1930s Men’s Fashion: Retro, Gangster, And Hollywood-Esque
The Great Depression had an undeniable effect on men’s fashion! The sombre, double-breasted suit of the 30s was a far cry from the flashy style of the roaring 20s.
Formal wear made a quick return, though the hardship of the times prompted newer, cheaper materials as basis for suits. Sweaters and trousers became widespread (especially among middle-class families), while utilitarian clothes like coats became a necessity.
Bright colours fell out of style; though some brighter colours resurged in summer fashion once people recovered from the economic crisis. The invention of blended and synthetic fabrics later on in the decade also made clothing more affordable for many people who favoured practicality and comfort over the “all-over-the-place” aesthetic of the 20s.
Highlights Of Men’s Fashion In The 1930s
The Drape Suit
The classic V-cut suit was very popular during the 30s, since the broad shoulders, long drapes, and cinched waist gave men a more imposing silhouette – this conveyed power and confidence. The suit was also softer and allowed for a lot of freedom of movement.
The fedora was the most popular hat of the decade, while the top hat was still sometimes used for formal occasions. Statement pieces, like wide colourful neckties, were used to replace the vivid colours of the past decade. Loafers and brogues were the footwear of choice – fashion choices that remain very much in style today.
The Tweed Suit
Tweed suits became very popular in the 30s, mainly because of their durability and ease of wear for factory workers. The fabric was easier to make with wool-synthetic materials and was warm enough to wear without additional layers underneath. Tweed was the fabric of choice for many outfits, and was present in nearly every man’s wardrobe.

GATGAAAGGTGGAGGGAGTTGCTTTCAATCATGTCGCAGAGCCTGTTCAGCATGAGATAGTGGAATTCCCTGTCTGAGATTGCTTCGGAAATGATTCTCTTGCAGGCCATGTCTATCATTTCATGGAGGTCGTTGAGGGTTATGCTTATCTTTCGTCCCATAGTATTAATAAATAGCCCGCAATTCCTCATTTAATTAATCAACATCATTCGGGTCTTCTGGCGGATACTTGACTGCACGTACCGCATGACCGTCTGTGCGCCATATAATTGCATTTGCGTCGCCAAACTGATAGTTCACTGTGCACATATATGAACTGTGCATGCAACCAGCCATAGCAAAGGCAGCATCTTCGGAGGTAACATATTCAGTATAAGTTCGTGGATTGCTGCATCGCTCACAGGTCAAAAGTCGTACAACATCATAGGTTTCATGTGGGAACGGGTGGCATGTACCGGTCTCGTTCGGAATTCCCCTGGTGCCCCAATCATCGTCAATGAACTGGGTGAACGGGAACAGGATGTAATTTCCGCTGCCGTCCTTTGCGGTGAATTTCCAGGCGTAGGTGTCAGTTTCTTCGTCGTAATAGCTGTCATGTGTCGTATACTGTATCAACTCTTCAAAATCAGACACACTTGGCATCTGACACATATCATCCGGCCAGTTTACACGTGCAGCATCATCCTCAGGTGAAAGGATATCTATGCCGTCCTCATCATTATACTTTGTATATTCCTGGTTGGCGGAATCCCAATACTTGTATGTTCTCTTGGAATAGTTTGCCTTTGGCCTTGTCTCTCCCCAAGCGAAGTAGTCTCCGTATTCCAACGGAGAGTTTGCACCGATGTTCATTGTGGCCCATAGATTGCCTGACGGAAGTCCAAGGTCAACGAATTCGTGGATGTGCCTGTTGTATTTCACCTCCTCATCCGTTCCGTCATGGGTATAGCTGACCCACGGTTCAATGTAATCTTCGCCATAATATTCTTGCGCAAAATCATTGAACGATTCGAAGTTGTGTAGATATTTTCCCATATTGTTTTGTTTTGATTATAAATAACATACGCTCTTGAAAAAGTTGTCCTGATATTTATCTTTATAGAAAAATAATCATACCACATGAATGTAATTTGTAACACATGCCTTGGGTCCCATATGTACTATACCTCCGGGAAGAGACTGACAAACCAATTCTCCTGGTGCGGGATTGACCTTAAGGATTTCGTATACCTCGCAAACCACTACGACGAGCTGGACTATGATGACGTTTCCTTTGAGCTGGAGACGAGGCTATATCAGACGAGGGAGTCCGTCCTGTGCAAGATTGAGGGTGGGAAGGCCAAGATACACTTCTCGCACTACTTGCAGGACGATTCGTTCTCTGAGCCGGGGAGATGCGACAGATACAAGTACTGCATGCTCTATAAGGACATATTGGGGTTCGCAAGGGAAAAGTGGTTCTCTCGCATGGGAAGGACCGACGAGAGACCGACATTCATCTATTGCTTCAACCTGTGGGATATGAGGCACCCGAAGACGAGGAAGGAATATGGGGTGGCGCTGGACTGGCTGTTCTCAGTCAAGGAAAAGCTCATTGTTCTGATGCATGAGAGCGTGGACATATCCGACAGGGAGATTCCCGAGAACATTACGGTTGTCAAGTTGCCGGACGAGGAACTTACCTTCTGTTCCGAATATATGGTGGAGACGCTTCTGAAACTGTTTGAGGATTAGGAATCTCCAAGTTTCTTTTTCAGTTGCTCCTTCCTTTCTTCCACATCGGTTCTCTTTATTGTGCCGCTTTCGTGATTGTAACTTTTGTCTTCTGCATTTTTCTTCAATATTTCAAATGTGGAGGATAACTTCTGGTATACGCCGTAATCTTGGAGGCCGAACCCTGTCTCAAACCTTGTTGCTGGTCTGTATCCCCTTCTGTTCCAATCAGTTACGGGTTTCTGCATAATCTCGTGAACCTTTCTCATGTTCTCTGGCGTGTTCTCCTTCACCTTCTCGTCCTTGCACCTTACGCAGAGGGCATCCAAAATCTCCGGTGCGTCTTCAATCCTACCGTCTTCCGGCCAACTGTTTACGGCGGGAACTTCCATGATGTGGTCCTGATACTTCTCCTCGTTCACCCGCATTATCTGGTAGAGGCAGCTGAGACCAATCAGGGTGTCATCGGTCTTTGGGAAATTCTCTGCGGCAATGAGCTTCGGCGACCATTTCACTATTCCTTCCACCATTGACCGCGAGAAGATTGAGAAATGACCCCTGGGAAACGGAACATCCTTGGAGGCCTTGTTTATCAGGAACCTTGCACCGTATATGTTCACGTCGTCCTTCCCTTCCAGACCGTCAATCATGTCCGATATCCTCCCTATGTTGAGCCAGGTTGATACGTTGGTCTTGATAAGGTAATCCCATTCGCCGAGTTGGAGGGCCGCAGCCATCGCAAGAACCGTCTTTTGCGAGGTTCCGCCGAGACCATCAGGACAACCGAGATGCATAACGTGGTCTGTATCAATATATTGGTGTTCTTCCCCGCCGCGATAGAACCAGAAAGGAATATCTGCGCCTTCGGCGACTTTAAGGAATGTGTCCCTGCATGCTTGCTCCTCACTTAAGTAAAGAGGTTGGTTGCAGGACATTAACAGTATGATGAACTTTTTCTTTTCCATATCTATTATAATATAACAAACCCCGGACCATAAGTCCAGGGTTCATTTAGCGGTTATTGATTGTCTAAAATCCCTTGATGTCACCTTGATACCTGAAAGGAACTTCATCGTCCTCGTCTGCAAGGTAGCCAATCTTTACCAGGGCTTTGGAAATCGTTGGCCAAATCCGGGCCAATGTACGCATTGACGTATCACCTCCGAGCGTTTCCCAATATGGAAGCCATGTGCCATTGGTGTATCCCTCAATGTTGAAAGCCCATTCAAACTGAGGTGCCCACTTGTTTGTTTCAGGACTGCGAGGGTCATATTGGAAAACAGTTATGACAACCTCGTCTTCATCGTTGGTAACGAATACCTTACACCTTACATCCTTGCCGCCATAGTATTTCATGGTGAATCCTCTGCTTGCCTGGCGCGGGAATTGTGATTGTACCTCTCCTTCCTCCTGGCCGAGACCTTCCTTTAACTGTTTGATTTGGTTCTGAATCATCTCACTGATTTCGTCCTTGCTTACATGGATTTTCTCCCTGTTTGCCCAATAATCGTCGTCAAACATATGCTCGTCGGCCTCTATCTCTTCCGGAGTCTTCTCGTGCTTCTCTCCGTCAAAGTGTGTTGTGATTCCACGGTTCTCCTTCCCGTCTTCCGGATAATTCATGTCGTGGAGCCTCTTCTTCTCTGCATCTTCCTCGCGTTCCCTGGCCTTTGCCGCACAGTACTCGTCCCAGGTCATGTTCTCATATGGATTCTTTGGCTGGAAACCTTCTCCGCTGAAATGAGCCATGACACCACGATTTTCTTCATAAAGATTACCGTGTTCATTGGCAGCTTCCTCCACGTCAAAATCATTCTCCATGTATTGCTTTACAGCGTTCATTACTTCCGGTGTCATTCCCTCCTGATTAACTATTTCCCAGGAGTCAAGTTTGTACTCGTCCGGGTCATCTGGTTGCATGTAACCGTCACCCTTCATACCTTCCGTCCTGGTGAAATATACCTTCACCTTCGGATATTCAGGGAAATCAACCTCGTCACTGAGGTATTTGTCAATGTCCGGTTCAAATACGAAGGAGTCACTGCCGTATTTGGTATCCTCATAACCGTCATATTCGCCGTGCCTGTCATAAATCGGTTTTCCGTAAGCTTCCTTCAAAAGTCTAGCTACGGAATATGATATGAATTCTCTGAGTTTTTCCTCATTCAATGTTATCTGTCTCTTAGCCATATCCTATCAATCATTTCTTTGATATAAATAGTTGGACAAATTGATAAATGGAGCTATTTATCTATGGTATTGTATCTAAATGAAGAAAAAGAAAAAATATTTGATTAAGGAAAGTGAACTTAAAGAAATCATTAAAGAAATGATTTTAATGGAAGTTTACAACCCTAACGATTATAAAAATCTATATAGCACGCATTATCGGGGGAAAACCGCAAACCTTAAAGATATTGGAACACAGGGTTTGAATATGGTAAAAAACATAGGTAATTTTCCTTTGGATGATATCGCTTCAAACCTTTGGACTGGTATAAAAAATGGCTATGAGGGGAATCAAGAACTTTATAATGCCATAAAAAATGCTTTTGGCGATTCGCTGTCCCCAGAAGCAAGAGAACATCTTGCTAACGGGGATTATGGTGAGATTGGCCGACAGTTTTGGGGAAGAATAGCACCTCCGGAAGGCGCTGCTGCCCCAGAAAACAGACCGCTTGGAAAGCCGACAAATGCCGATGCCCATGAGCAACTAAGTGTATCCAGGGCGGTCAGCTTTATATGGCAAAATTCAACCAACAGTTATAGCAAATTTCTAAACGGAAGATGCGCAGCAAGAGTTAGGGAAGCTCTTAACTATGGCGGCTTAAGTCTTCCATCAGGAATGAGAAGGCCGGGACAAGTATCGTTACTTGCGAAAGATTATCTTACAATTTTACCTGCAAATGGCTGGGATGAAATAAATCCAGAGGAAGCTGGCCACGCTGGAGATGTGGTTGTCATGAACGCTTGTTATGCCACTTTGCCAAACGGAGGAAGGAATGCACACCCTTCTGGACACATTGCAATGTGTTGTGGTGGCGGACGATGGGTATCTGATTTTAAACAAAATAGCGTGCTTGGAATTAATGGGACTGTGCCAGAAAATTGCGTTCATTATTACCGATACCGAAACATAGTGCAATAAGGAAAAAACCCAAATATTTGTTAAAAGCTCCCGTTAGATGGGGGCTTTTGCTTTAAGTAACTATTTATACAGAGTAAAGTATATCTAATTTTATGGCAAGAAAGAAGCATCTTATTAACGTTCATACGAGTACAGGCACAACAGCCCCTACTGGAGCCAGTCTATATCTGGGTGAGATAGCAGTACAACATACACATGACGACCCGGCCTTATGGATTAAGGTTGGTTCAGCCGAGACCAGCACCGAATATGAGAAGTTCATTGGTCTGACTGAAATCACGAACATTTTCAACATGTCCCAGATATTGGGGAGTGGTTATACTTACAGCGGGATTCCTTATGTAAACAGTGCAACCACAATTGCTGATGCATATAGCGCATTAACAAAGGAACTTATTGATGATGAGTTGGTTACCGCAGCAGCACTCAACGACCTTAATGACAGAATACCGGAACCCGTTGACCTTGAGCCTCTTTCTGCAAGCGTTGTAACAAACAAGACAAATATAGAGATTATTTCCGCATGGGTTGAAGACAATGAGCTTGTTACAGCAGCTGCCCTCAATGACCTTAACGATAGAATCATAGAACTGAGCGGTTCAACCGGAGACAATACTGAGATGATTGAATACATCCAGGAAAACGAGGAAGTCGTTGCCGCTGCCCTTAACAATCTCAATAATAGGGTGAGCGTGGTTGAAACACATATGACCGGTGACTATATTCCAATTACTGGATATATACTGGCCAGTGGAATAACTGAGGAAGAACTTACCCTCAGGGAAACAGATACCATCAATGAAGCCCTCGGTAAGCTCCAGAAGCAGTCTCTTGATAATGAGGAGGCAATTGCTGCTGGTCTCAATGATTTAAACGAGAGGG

The popularity of elastic waistbands made knickerbockers obsolete in exchange for boxers and briefs, which had no buttons to keep them up. They still made swimwear in one-piece cuts that covered the chest, though swimming trunks started to become widely used, again because of their non-reliance on buttons.
White Dinner Jackets
The 30s did away with the waistcoat in favour of cummerbunds and white mess coats. Since the most formal events were held in non-air conditioned places, the design of formal wear shifted from tight fitting suits to looser outfits that allowed more airflow and ease of movement.
Wearing The Look Today
For those who want to channel their inner 30s fashionista, the looks of this period aren’t hard to replicate – fedoras, tweed suits, and drape cuts have actually been making a comeback lately! So if you’re thinking of incorporating some 30s fashion into your wardrobe, the best tip we can give you is to try follow a relaxed-formal dress code. Picture a classy gangster, or maybe a noir-era detective.
While the 1930s wasn’t as colourful as the decade before it, the relaxed utilitarian vibe gave us some of the best dressed men in history! It was a decade where a unique blend of economic necessities and innovation in clothing materials resulted in some really classy men’s fashion.